Blog: The Best Team Won, But Was That The Right Result?

The 2019 Suzuka 8 Hours was the greatest race I’ve witnessed in the flesh. It was tremendous from start to finish…it was just the extra time that left a bitter aftertaste.

With only one lap remaining we had witnessed the greatest spectacle imaginable. Three teams – Kawasaki, Yamaha and Honda – had treated us to a feast of great racing. With the eight hour mark in sight we had seen twenty lead changes, and up until the final half hour all three teams were within 30 seconds of each other. Suzuka is always reckoned to be a series of sprint races wrapped up as an endurance outing but this race truly was just that.

It was unbelievable. Standing trackside I just wanted to get back inside to watch it on the TV and fully understand what was happening. If you believe that you’d believe anything. I was sweating so much in the heat that I was running dangerously low of bodily fluids but even in that state of reduced mental capacity I could see this was an all-time classic.

It truly was. Right until the final moment when the red flag came out following Jonathan Rea’s crash. The Number 10 Kawasaki crashed on oil that had been left in the final five minutes by the SERT machine’s expired engine. This most dramatic race had just gotten even more dramatic.

At that moment I was walking towards the Kawasaki pit garage to get ready to photograph the scenes as the Kawasaki WorldSBK team came to Endurance racing and won. It was a remarkable story. Until that crash.

Drama and mayhem

Suddenly Yamaha were leading the race but almost as quickly as Alex Lowes passed his stricken rival the red flags came out. The race was finished and in the mind of most people Rea had five minutes to return to the pits otherwise his win would be vacated. This was definitely my thought process too and I ran to Parc Ferme to wait for the winner…whoever it would be declared.

When Rea didn’t return Yamaha were declared the winner. I was standing beside Michael van der Mark when the word came through and he was in a state of disbelief. Eight hours and it all came down to the last moment. What a way to win this great race. What a way to lose this race. The highs and lows of world-class motorcycle racing.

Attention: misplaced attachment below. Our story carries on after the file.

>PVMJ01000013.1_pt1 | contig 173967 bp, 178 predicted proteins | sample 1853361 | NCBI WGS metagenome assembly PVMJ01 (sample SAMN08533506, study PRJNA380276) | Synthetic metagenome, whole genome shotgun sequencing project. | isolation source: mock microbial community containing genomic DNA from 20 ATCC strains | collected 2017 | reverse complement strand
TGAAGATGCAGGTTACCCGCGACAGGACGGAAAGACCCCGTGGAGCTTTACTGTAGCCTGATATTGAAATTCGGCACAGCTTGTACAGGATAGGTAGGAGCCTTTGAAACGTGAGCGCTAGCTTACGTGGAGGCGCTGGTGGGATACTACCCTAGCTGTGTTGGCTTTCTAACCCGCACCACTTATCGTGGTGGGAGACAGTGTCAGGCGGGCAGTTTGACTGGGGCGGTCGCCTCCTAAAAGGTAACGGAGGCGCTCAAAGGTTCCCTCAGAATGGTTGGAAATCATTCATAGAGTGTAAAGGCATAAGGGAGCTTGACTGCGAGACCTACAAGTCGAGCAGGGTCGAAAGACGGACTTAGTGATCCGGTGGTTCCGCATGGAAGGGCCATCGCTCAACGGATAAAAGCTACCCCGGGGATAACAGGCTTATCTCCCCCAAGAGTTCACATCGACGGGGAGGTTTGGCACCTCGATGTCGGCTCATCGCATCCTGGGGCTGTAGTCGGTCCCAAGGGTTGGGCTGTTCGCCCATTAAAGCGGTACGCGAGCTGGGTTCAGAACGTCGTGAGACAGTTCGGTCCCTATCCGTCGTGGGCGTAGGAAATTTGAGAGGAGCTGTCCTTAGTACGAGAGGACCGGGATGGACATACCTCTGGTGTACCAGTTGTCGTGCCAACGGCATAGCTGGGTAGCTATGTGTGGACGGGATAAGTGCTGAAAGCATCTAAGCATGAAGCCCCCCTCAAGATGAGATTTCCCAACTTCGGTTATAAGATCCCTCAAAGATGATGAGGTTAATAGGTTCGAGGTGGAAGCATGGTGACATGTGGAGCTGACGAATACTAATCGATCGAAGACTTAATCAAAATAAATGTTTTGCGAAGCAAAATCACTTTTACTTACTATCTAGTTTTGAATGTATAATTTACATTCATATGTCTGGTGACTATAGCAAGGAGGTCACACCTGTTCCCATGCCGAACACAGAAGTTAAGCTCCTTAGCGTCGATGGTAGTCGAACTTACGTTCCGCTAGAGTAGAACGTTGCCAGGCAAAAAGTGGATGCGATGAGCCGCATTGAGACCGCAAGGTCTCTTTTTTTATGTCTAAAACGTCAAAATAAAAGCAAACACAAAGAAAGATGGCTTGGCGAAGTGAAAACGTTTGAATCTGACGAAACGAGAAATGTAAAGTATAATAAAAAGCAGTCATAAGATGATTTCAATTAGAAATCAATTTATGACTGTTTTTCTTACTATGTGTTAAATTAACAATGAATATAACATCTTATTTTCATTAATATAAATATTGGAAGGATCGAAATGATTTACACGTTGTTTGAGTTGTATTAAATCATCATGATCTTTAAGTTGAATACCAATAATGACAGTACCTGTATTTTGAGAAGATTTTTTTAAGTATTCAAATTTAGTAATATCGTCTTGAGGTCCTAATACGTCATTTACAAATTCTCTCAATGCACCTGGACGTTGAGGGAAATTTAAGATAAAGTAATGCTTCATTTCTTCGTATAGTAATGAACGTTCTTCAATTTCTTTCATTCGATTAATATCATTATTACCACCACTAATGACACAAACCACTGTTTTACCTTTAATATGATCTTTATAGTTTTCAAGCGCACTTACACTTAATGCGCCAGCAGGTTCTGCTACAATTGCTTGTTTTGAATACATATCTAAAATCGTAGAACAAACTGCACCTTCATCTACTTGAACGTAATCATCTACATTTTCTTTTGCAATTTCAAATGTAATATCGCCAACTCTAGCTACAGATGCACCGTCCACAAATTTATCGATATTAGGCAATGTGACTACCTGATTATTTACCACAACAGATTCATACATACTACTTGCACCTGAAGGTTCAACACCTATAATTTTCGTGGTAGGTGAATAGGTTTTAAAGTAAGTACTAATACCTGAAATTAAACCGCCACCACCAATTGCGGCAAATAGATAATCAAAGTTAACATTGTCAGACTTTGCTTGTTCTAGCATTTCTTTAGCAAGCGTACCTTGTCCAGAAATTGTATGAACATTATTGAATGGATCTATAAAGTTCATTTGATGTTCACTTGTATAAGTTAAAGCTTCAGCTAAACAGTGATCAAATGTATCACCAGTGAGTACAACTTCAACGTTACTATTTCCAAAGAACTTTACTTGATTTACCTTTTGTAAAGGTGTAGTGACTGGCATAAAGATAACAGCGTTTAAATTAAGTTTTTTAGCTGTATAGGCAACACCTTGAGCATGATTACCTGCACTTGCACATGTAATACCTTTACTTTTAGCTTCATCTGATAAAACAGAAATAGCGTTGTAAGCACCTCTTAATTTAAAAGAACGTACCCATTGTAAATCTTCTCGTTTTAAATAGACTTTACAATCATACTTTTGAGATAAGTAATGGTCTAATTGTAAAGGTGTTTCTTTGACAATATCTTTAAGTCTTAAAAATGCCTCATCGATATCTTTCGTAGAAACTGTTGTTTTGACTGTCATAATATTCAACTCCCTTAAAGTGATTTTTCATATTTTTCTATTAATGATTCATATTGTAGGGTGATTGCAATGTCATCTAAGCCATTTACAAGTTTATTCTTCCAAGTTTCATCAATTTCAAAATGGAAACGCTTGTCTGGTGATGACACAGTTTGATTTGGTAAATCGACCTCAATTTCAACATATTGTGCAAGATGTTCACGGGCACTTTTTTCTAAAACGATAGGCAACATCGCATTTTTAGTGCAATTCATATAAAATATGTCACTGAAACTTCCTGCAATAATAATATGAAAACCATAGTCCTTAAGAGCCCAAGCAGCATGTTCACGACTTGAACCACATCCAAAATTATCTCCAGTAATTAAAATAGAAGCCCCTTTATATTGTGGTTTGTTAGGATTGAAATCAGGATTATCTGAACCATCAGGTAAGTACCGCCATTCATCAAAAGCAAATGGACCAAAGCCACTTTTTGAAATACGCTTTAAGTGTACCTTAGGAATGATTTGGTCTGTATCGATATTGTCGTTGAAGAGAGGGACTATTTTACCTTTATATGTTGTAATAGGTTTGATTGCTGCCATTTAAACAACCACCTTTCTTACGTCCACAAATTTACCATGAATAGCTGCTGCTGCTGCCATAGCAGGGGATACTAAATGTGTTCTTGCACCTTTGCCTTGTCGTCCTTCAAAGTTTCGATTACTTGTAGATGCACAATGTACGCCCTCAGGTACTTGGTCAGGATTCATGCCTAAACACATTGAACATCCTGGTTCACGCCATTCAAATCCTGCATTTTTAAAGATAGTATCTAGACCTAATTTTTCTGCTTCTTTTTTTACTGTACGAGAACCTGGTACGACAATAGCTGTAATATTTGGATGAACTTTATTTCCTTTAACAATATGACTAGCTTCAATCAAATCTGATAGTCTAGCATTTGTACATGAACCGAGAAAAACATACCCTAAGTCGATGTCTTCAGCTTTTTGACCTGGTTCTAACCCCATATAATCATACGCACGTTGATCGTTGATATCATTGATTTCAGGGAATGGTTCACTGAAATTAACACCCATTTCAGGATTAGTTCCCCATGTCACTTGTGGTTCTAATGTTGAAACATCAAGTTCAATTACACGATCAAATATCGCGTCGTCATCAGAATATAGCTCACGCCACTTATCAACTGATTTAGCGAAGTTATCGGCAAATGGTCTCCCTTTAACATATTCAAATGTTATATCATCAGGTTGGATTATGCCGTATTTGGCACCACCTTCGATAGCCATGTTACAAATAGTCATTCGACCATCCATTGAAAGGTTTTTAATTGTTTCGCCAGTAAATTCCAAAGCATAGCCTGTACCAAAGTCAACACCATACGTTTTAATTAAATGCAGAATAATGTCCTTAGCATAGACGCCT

It was incredibly unfortunate for Kawasaki, but in endurance racing there are 65 bikes on track and anything can happen. You have to adapt to the conditions, ride accordingly and make it to the end of the race. Rea and Kawasaki didn’t put a foot wrong all day and had been robbed of a win but, as with life, the luck of the draw can be a very fickle thing. One man’s bad fortune is usually another man’s good fortune in racing and so it was on Sunday.

Waiting for word

Or so it appeared on Sunday. With Yamaha decked out in Victory Number 5 t-shirts, spraying champagne on the podium and hoisting the massive trophy aloft on the podium they had conjured up the great escape and managed to win this race again. It was only minutes later that we realised something was amiss. The press conference was delayed. What was the hold up? Kawasaki had protested. The delay went on and on. I was walking past the holding room after an hour and asked what was happening only to be told by bemused riders, “we’ve no idea.” Sitting there in champagne doused leathers the Yamaha and Honda riders were forced to play the waiting game.

At this time I checked with Kawasaki when their riders would talk. Apparently this wasn’t possible and indeed Leon Haslam and Jonathan Rea were already at the hotel bar drowning their sorrows. Their drinks quickly turned into a celebration when news came through that the result had been overturned.